The Quest for the Lost Quadrilateral

Recently, David Griswold posted this in #geomchat:

I was immediately struck by the diagram's asymmetry – even though it contains all standard types of convex quadrilaterals. As if a line connecting trapezoid and kites were missing, which of course cannot be. So what else is?

The apparent skewness of the classification is especially insulting given the beautiful symmetry in its lower part, where rectangles and rhombuses exhibit a deep duality between lengths and angles. Let's revel in it for a brief moment before we tackle the larger picture.

Classifying parallelograms

A parallelogram, as you might recall, is this kind of quadrilateral:

All four properties are logically equivalent, meaning that either of them can be taken as the defining property, and the others derived from it. (Personally, I prefer the first one – nomen est omen.)

Rectangles are a special class of parallelograms:

The angles at the vertices are not only pairwise equal, but as all four as well (and thus all are 90°). It follows that the diagonals, in addition to still meeting in their common midpoint, have equal length. This last property is often not explicitly mentioned in geometry class, but implicitly used in application problems. Again, one could go the other way around and use the diagonal property as the definition and derive (how?) the right-angle property.

Another special class of parallelograms are the rhombuses:

In a rhombus, all four sides have the same length, not only as opposite pairs. A consequence of this is that the diagonals meet at a right angle (think congruence). There is also the noteworthy property that the diagonals bisect the angles, which we will get back to shortly.  Finally, the classes of rectangles and rhombuses intersect to form the class of squares.

Have you noticed something peculiar? Because I have.

As @JamesTanton likes to put it: "Whoa."

Take it in slowly. Revel in it. This is, hands down, one of my favourite chapters in geometry.

Compare the rectangle and rhombus for a while longer. Notice how any symmetry of lengths in one mirrors a corresponding symmetry of angles in the other?

Now, why would such a piece of exquisite beauty sit right next to a helter-skelter classification of the other quadrilaterals? This would be unbearingly insulting to the mathematician's mind. Hence I sought out to find the missing piece, letting the duality between lengths and angles be my guide.

Extending the duality

Look at the kite. It shares some commonality with the rhombus, in that the diagonals meet at right angles, but only one bisects the other. In addition, one of the diagonals acts as a bisector of a pair of opposite angles, whereas in the rhombus both diagonals do.

Now look at the trapezoid and its special case, the isosceles trapezoid. Regarding their diagonals and angular bisectors, not much of interest is going on. But bear in mind the duality between angles and lengths, or rather sides. What is there of notice about a trapezoid's sides?

• In a trapezoid, a pair of opposite sides is parallel. Put differently, their segment bisectors are parallel:

• In an isosceles trapezoid, these opposite segment bisectors coincide:

Let's rephrase the property of the isosceles trapezoid and compare it with the kite:

• In an isosceles trapezoid, a pair of opposite sides shares a common bisector. (It follows that they are parallel.)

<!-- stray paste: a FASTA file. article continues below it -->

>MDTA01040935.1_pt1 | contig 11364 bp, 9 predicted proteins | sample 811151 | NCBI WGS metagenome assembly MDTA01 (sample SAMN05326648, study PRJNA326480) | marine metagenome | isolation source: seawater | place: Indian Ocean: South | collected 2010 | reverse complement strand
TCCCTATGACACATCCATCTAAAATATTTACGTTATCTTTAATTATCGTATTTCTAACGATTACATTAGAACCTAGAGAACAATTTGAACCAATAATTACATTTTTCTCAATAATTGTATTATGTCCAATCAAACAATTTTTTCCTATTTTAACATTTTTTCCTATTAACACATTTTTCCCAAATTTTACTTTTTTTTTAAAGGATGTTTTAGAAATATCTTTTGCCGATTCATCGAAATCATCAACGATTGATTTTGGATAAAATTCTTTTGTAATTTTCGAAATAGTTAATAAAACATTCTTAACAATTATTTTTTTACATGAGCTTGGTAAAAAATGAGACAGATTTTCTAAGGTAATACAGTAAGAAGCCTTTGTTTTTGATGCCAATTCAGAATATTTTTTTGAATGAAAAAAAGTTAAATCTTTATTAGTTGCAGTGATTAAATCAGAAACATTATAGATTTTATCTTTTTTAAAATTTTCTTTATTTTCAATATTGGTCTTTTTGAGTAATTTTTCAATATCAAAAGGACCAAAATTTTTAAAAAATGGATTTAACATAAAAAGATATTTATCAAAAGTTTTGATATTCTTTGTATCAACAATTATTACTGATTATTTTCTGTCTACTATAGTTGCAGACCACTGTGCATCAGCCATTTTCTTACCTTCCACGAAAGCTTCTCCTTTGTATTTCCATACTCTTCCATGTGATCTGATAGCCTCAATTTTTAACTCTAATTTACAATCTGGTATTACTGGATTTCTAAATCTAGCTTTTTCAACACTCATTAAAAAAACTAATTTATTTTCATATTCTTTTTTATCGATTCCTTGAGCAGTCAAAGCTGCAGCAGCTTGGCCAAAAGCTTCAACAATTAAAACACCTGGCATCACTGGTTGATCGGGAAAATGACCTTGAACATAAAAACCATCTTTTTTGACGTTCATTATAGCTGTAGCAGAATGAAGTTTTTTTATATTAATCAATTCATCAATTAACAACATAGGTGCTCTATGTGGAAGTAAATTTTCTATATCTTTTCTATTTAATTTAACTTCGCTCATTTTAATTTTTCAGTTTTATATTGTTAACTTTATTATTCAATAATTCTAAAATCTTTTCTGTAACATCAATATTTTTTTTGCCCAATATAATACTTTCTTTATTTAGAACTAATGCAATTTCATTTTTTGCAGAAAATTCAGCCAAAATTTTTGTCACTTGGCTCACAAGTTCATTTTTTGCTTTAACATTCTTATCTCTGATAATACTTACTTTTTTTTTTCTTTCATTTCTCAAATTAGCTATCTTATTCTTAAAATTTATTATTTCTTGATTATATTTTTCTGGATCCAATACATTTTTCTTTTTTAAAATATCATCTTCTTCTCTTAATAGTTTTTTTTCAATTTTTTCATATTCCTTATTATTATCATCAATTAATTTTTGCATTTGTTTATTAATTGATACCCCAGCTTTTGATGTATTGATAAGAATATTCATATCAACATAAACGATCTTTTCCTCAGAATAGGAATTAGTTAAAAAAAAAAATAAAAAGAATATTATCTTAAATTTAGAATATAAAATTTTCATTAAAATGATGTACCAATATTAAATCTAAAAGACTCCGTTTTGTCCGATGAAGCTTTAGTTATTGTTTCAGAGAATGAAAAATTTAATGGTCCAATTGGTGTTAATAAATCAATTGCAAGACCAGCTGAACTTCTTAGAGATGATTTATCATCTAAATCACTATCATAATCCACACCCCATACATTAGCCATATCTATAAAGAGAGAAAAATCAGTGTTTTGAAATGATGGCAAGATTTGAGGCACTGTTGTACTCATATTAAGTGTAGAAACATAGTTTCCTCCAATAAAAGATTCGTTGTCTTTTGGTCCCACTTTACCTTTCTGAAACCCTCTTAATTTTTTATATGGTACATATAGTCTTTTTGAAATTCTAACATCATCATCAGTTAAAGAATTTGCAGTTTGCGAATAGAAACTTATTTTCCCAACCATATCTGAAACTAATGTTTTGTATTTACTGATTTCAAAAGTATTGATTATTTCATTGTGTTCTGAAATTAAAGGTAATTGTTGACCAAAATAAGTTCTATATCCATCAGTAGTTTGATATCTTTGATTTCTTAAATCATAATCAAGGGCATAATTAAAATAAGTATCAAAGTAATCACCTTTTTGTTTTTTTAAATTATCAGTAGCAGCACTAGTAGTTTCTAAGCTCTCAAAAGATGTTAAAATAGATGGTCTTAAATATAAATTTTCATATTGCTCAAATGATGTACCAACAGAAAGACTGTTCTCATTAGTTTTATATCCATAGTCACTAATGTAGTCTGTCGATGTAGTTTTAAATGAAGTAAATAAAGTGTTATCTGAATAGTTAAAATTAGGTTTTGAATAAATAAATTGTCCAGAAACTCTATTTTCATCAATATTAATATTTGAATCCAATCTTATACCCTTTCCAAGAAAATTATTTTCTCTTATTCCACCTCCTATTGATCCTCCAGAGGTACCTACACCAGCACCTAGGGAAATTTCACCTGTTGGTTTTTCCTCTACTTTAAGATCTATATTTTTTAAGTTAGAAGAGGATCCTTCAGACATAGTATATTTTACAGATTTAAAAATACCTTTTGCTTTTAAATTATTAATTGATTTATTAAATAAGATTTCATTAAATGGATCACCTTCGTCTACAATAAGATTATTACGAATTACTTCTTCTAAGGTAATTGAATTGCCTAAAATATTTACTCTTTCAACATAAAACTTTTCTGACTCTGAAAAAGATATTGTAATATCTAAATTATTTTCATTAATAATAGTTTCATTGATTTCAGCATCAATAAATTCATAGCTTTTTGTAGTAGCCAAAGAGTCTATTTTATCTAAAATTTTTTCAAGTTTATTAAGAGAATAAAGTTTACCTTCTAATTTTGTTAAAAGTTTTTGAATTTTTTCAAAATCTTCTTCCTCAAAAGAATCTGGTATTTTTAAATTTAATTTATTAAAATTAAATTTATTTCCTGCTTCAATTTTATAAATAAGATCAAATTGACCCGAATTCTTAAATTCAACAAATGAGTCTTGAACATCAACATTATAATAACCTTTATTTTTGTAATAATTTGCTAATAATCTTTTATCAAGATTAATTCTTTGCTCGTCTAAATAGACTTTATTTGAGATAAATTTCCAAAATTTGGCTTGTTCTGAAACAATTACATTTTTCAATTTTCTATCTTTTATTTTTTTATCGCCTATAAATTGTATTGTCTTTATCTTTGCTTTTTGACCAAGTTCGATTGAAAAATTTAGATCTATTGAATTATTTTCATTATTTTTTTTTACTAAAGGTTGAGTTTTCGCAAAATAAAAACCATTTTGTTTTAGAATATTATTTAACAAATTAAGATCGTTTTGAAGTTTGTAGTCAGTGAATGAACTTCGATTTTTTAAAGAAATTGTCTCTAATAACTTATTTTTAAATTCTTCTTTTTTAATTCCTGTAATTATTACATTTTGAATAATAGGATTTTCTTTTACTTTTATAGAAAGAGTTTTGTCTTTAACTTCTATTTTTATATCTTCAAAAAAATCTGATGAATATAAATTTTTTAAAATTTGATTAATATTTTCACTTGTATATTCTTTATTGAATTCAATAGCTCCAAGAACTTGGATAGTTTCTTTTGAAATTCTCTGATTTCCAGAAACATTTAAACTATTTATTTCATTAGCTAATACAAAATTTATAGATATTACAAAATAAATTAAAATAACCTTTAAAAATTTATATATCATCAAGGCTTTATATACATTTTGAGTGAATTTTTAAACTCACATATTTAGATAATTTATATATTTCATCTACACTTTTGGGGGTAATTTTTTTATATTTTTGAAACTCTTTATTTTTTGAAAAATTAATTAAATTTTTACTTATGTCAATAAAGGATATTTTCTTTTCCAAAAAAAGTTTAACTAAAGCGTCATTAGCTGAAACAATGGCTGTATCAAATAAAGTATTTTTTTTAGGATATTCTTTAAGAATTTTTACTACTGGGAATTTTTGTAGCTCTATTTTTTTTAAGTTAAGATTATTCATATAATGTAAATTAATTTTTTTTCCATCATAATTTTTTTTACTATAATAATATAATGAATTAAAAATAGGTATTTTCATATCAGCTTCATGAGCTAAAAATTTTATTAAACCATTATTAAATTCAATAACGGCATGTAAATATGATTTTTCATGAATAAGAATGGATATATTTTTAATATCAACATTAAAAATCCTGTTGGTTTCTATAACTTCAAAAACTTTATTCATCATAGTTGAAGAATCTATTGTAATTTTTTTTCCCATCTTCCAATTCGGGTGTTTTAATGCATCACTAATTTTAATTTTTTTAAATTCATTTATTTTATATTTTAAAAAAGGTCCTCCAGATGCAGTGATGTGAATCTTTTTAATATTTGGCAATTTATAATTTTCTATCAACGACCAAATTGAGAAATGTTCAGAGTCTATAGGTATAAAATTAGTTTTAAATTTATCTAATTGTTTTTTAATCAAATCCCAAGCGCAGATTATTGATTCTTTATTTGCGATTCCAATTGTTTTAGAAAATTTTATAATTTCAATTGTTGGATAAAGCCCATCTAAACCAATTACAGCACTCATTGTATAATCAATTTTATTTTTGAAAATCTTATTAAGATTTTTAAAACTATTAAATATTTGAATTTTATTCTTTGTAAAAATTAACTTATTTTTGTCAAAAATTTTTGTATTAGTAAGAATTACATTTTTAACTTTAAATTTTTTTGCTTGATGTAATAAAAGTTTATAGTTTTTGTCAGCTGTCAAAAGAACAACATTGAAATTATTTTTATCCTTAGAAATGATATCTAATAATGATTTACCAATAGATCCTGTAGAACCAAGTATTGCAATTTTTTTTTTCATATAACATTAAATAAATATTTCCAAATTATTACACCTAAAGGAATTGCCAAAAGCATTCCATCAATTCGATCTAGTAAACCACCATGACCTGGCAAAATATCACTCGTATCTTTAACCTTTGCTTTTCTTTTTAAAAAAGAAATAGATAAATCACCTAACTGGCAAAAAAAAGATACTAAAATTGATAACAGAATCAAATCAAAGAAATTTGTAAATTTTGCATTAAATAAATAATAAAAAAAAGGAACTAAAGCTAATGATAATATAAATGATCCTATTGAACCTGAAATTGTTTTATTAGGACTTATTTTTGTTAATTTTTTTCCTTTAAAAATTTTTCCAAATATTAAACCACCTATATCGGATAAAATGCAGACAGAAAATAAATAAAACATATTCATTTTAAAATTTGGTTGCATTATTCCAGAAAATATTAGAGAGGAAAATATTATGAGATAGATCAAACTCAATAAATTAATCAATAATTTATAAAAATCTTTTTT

• In a kite, a pair of opposite angles shares a common bisector.

The isosceles trapezoid generalizes to the trapezoid by demanding that the side bisectors be only parallel (and hence the sides themselves are parallel). This suggests a corresponding generalization of the kite, which I christen a "kitoid":

Definition. A kitoid is a convex quadrilateral in which a pair of opposite angles has parallel angular bisectors.

(The outer point serves as a "handle" to manipulate the kitoid's form.)

Then we can arrange kitoids, kites, trapezoids and isosceles trapezoids in a nifty little 2x2 diagram:

I move we call the clunkily named "isosceles trapezoid" simply "trapeze" for symmetry. (My fellow German speakers might disagree, because "Trapez" already stands for "trapezoid", but I say we take a hit for the team.)

You can easily check the following statements which embed kitoids into the greater hierarchy:

Theorem.
(a) The kitoids that are trapezoids are precisely the parallelograms.
(b) The kitoids that are trapezes are precisely the rectangles.
(c) The kites that are trapezoids are precisely the rhombuses.
(d) The kites that are trapezes are precisely the squares.

The classification of convex quadrilaterals is now breathtakingly symmetric:

(Red arrows indicate restricting definitions, black arrows intersections.)

There is a useful expression for the area of any trapezoid, trapeze or not:

However, the area formula for kites:

appears to resist easy generalization to kitoids, because of a lack of right angles. Unlike a kite, a kitoid cannot be easily doubled into a rectangle. Two possible generalizations of the kite doubling are a doubling into a parallelogram:

and one into a "rectangular ring":

(The inner rectangle has to be subtracted because of overcounting, as a consequence, the area difference between the rectangles is twice the kitoid's area.)

On the other hand, the standard constructions that accompaniy the area formula for trapezoids, such as the one above, have no obvious analogue for kitoids. It might be too much to ask for a simpler generalization of a kite's area to a kitoid. Unless the property that corresponds to the trapezoid area, under the duality between angles and sidelengths, is something different altogether.